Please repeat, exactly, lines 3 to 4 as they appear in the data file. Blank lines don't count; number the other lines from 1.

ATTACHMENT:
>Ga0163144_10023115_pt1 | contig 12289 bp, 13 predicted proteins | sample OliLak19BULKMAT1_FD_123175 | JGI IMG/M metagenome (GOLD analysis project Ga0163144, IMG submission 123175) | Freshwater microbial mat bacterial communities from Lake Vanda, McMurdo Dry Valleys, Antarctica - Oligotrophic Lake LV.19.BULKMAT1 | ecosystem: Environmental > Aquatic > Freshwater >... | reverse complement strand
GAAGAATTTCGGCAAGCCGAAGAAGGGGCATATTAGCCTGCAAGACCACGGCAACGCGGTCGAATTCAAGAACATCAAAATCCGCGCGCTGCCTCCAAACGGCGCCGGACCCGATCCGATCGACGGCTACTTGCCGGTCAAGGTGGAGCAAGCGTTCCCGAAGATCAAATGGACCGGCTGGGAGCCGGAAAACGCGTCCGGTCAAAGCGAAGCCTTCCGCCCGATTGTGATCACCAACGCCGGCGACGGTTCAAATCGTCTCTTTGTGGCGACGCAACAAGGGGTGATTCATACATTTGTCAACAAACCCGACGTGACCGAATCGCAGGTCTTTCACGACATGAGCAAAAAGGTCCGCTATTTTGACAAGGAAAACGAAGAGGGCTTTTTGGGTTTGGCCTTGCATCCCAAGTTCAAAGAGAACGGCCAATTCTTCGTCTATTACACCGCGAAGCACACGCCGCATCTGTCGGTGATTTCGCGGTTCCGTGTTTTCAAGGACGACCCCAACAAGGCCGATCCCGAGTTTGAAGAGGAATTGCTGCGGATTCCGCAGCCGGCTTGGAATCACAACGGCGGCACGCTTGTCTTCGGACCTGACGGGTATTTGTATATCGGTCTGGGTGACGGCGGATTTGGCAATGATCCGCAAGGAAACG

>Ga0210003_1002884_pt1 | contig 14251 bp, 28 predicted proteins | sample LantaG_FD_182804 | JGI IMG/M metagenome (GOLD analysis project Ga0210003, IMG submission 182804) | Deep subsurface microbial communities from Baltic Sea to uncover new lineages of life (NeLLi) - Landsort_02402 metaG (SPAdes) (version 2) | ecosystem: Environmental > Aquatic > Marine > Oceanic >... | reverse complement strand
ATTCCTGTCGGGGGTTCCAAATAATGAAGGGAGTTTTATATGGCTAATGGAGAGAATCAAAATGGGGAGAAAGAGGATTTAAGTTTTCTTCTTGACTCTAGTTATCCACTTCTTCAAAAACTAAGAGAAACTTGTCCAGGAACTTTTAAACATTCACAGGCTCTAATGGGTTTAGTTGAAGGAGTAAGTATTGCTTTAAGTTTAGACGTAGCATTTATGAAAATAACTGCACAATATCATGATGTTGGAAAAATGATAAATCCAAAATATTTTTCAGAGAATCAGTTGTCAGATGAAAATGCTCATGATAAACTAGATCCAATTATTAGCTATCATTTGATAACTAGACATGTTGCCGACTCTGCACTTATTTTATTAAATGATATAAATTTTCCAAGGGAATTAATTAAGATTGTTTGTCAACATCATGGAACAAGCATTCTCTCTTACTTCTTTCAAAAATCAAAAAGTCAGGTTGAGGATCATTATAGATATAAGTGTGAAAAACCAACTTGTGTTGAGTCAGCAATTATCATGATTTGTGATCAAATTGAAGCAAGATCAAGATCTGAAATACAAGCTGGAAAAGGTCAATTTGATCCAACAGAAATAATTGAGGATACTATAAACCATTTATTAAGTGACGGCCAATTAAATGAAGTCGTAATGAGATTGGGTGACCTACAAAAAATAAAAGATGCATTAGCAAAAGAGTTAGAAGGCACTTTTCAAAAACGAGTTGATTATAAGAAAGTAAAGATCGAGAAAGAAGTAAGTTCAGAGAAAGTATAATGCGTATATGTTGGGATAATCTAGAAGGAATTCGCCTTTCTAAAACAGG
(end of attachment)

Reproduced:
>Ga0210003_1002884_pt1 | contig 14251 bp, 28 predicted proteins | sample LantaG_FD_182804 | JGI IMG/M metagenome (GOLD analysis project Ga0210003, IMG submission 182804) | Deep subsurface microbial communities from Baltic Sea to uncover new lineages of life (NeLLi) - Landsort_02402 metaG (SPAdes) (version 2) | ecosystem: Environmental > Aquatic > Marine > Oceanic >... | reverse complement strand
ATTCCTGTCGGGGGTTCCAAATAATGAAGGGAGTTTTATATGGCTAATGGAGAGAATCAAAATGGGGAGAAAGAGGATTTAAGTTTTCTTCTTGACTCTAGTTATCCACTTCTTCAAAAACTAAGAGAAACTTGTCCAGGAACTTTTAAACATTCACAGGCTCTAATGGGTTTAGTTGAAGGAGTAAGTATTGCTTTAAGTTTAGACGTAGCATTTATGAAAATAACTGCACAATATCATGATGTTGGAAAAATGATAAATCCAAAATATTTTTCAGAGAATCAGTTGTCAGATGAAAATGCTCATGATAAACTAGATCCAATTATTAGCTATCATTTGATAACTAGACATGTTGCCGACTCTGCACTTATTTTATTAAATGATATAAATTTTCCAAGGGAATTAATTAAGATTGTTTGTCAACATCATGGAACAAGCATTCTCTCTTACTTCTTTCAAAAATCAAAAAGTCAGGTTGAGGATCATTATAGATATAAGTGTGAAAAACCAACTTGTGTTGAGTCAGCAATTATCATGATTTGTGATCAAATTGAAGCAAGATCAAGATCTGAAATACAAGCTGGAAAAGGTCAATTTGATCCAACAGAAATAATTGAGGATACTATAAACCATTTATTAAGTGACGGCCAATTAAATGAAGTCGTAATGAGATTGGGTGACCTACAAAAAATAAAAGATGCATTAGCAAAAGAGTTAGAAGGCACTTTTCAAAAACGAGTTGATTATAAGAAAGTAAAGATCGAGAAAGAAGTAAGTTCAGAGAAAGTATAATGCGTATATGTTGGGATAATCTAGAAGGAATTCGCCTTTCTAAAACAGG